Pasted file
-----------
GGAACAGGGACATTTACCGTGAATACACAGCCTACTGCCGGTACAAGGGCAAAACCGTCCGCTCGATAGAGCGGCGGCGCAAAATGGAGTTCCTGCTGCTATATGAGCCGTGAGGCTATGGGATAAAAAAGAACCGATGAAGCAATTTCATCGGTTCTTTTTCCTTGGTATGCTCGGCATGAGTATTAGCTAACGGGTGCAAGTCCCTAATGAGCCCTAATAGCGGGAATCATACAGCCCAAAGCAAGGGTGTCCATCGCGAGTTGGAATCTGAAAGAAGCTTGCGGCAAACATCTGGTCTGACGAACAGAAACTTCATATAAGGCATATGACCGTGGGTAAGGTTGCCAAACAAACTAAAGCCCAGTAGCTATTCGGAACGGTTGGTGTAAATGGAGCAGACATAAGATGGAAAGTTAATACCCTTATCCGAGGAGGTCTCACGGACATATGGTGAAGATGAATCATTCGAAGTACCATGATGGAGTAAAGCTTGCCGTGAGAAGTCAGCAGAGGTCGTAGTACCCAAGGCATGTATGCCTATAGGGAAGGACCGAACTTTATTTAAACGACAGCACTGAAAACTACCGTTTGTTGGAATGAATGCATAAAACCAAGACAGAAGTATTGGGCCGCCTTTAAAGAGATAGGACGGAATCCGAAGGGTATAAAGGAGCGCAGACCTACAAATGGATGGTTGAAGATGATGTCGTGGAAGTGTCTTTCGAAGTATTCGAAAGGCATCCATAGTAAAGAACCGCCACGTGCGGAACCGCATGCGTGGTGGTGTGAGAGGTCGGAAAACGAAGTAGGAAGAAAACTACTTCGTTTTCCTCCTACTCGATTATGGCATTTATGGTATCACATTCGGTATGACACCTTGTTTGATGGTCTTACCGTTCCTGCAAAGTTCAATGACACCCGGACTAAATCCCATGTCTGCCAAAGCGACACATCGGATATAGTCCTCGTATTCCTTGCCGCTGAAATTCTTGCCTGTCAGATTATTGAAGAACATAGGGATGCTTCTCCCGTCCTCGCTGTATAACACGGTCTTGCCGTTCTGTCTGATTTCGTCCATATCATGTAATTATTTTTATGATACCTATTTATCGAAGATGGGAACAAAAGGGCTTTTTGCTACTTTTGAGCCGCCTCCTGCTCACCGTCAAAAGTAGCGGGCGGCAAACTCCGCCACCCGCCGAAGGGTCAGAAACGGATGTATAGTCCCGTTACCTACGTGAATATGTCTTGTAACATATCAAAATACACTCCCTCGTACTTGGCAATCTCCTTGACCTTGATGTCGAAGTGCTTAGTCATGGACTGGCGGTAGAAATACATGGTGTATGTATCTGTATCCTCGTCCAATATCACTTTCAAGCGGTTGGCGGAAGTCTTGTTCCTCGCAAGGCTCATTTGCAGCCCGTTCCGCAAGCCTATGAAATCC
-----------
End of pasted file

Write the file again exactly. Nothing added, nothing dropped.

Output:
GGAACAGGGACATTTACCGTGAATACACAGCCTACTGCCGGTACAAGGGCAAAACCGTCCGCTCGATAGAGCGGCGGCGCAAAATGGAGTTCCTGCTGCTATATGAGCCGTGAGGCTATGGGATAAAAAAGAACCGATGAAGCAATTTCATCGGTTCTTTTTCCTTGGTATGCTCGGCATGAGTATTAGCTAACGGGTGCAAGTCCCTAATGAGCCCTAATAGCGGGAATCATACAGCCCAAAGCAAGGGTGTCCATCGCGAGTTGGAATCTGAAAGAAGCTTGCGGCAAACATCTGGTCTGACGAACAGAAACTTCATATAAGGCATATGACCGTGGGTAAGGTTGCCAAACAAACTAAAGCCCAGTAGCTATTCGGAACGGTTGGTGTAAATGGAGCAGACATAAGATGGAAAGTTAATACCCTTATCCGAGGAGGTCTCACGGACATATGGTGAAGATGAATCATTCGAAGTACCATGATGGAGTAAAGCTTGCCGTGAGAAGTCAGCAGAGGTCGTAGTACCCAAGGCATGTATGCCTATAGGGAAGGACCGAACTTTATTTAAACGACAGCACTGAAAACTACCGTTTGTTGGAATGAATGCATAAAACCAAGACAGAAGTATTGGGCCGCCTTTAAAGAGATAGGACGGAATCCGAAGGGTATAAAGGAGCGCAGACCTACAAATGGATGGTTGAAGATGATGTCGTGGAAGTGTCTTTCGAAGTATTCGAAAGGCATCCATAGTAAAGAACCGCCACGTGCGGAACCGCATGCGTGGTGGTGTGAGAGGTCGGAAAACGAAGTAGGAAGAAAACTACTTCGTTTTCCTCCTACTCGATTATGGCATTTATGGTATCACATTCGGTATGACACCTTGTTTGATGGTCTTACCGTTCCTGCAAAGTTCAATGACACCCGGACTAAATCCCATGTCTGCCAAAGCGACACATCGGATATAGTCCTCGTATTCCTTGCCGCTGAAATTCTTGCCTGTCAGATTATTGAAGAACATAGGGATGCTTCTCCCGTCCTCGCTGTATAACACGGTCTTGCCGTTCTGTCTGATTTCGTCCATATCATGTAATTATTTTTATGATACCTATTTATCGAAGATGGGAACAAAAGGGCTTTTTGCTACTTTTGAGCCGCCTCCTGCTCACCGTCAAAAGTAGCGGGCGGCAAACTCCGCCACCCGCCGAAGGGTCAGAAACGGATGTATAGTCCCGTTACCTACGTGAATATGTCTTGTAACATATCAAAATACACTCCCTCGTACTTGGCAATCTCCTTGACCTTGATGTCGAAGTGCTTAGTCATGGACTGGCGGTAGAAATACATGGTGTATGTATCTGTATCCTCGTCCAATATCACTTTCAAGCGGTTGGCGGAAGTCTTGTTCCTCGCAAGGCTCATTTGCAGCCCGTTCCGCAAGCCTATGAAATCC